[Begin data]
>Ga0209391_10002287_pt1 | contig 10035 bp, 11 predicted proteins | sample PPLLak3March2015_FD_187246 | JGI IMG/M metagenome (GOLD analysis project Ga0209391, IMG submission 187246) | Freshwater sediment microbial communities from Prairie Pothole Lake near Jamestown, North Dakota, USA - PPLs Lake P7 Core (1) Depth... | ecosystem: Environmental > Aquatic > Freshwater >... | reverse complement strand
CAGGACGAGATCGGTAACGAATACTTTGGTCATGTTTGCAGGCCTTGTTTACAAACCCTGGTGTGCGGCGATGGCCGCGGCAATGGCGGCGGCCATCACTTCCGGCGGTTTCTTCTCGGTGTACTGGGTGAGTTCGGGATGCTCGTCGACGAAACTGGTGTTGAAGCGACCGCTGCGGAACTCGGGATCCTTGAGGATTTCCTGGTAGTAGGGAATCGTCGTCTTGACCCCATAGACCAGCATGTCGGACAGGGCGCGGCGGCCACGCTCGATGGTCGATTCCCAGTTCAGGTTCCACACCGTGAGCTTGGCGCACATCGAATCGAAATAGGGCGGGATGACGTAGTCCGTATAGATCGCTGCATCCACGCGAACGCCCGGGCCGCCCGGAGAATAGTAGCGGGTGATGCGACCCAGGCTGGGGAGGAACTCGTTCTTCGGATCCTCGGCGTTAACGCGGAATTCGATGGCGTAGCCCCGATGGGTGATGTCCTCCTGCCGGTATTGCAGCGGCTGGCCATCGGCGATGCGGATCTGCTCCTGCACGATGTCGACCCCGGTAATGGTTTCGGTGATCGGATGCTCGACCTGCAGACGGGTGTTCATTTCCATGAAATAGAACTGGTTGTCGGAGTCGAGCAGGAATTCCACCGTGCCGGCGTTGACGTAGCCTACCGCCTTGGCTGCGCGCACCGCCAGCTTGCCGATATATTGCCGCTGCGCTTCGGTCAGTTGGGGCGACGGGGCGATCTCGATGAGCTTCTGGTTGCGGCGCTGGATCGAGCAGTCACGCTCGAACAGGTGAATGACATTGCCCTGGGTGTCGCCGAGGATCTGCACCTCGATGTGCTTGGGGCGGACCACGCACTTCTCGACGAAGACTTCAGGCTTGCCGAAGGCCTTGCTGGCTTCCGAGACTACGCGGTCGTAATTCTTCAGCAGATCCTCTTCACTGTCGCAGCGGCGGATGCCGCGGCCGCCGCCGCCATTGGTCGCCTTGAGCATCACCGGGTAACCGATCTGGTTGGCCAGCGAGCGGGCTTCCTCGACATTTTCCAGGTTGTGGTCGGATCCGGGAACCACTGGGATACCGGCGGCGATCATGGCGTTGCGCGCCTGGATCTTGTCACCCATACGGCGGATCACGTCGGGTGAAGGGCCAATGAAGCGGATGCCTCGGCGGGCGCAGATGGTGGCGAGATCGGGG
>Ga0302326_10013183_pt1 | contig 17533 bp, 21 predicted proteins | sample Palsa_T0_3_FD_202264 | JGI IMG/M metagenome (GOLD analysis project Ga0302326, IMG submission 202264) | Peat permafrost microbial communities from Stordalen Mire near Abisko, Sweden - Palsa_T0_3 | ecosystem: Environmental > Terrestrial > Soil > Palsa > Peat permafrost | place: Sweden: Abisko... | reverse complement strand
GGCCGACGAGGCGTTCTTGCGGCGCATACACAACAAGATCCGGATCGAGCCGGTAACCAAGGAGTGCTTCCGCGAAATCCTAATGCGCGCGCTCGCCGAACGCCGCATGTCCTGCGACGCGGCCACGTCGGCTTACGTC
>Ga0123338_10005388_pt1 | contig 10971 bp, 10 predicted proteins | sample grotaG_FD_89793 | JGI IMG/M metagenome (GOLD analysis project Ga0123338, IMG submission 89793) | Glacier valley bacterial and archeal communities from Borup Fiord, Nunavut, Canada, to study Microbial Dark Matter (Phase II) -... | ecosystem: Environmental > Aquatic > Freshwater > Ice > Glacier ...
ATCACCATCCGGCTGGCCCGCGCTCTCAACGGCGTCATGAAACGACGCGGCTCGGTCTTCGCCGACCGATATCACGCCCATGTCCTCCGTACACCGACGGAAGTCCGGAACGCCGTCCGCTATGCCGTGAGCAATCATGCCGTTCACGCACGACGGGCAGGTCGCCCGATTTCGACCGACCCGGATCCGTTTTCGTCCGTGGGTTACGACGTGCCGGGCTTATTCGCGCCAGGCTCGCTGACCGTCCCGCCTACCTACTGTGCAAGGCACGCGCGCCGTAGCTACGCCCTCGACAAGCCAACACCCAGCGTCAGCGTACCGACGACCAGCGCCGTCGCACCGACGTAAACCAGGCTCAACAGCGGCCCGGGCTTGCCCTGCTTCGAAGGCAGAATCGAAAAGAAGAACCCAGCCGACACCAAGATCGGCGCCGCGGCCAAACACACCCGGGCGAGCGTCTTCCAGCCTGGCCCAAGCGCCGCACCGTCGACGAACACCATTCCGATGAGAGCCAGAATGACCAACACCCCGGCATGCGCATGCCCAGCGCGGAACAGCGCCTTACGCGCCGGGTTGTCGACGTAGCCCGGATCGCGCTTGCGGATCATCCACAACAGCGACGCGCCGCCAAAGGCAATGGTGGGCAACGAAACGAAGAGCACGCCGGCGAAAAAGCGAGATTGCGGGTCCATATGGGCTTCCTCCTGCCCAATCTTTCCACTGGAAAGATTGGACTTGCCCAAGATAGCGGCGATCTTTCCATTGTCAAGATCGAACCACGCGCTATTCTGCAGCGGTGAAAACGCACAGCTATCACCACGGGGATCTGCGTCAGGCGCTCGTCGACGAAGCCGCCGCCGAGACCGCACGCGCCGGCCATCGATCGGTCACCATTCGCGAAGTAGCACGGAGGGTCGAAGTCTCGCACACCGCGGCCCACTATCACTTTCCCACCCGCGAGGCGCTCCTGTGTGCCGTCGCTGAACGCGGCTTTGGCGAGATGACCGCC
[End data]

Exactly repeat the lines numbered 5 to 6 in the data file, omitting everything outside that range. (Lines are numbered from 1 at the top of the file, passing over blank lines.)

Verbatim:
>Ga0123338_10005388_pt1 | contig 10971 bp, 10 predicted proteins | sample grotaG_FD_89793 | JGI IMG/M metagenome (GOLD analysis project Ga0123338, IMG submission 89793) | Glacier valley bacterial and archeal communities from Borup Fiord, Nunavut, Canada, to study Microbial Dark Matter (Phase II) -... | ecosystem: Environmental > Aquatic > Freshwater > Ice > Glacier ...
ATCACCATCCGGCTGGCCCGCGCTCTCAACGGCGTCATGAAACGACGCGGCTCGGTCTTCGCCGACCGATATCACGCCCATGTCCTCCGTACACCGACGGAAGTCCGGAACGCCGTCCGCTATGCCGTGAGCAATCATGCCGTTCACGCACGACGGGCAGGTCGCCCGATTTCGACCGACCCGGATCCGTTTTCGTCCGTGGGTTACGACGTGCCGGGCTTATTCGCGCCAGGCTCGCTGACCGTCCCGCCTACCTACTGTGCAAGGCACGCGCGCCGTAGCTACGCCCTCGACAAGCCAACACCCAGCGTCAGCGTACCGACGACCAGCGCCGTCGCACCGACGTAAACCAGGCTCAACAGCGGCCCGGGCTTGCCCTGCTTCGAAGGCAGAATCGAAAAGAAGAACCCAGCCGACACCAAGATCGGCGCCGCGGCCAAACACACCCGGGCGAGCGTCTTCCAGCCTGGCCCAAGCGCCGCACCGTCGACGAACACCATTCCGATGAGAGCCAGAATGACCAACACCCCGGCATGCGCATGCCCAGCGCGGAACAGCGCCTTACGCGCCGGGTTGTCGACGTAGCCCGGATCGCGCTTGCGGATCATCCACAACAGCGACGCGCCGCCAAAGGCAATGGTGGGCAACGAAACGAAGAGCACGCCGGCGAAAAAGCGAGATTGCGGGTCCATATGGGCTTCCTCCTGCCCAATCTTTCCACTGGAAAGATTGGACTTGCCCAAGATAGCGGCGATCTTTCCATTGTCAAGATCGAACCACGCGCTATTCTGCAGCGGTGAAAACGCACAGCTATCACCACGGGGATCTGCGTCAGGCGCTCGTCGACGAAGCCGCCGCCGAGACCGCACGCGCCGGCCATCGATCGGTCACCATTCGCGAAGTAGCACGGAGGGTCGAAGTCTCGCACACCGCGGCCCACTATCACTTTCCCACCCGCGAGGCGCTCCTGTGTGCCGTCGCTGAACGCGGCTTTGGCGAGATGACCGCC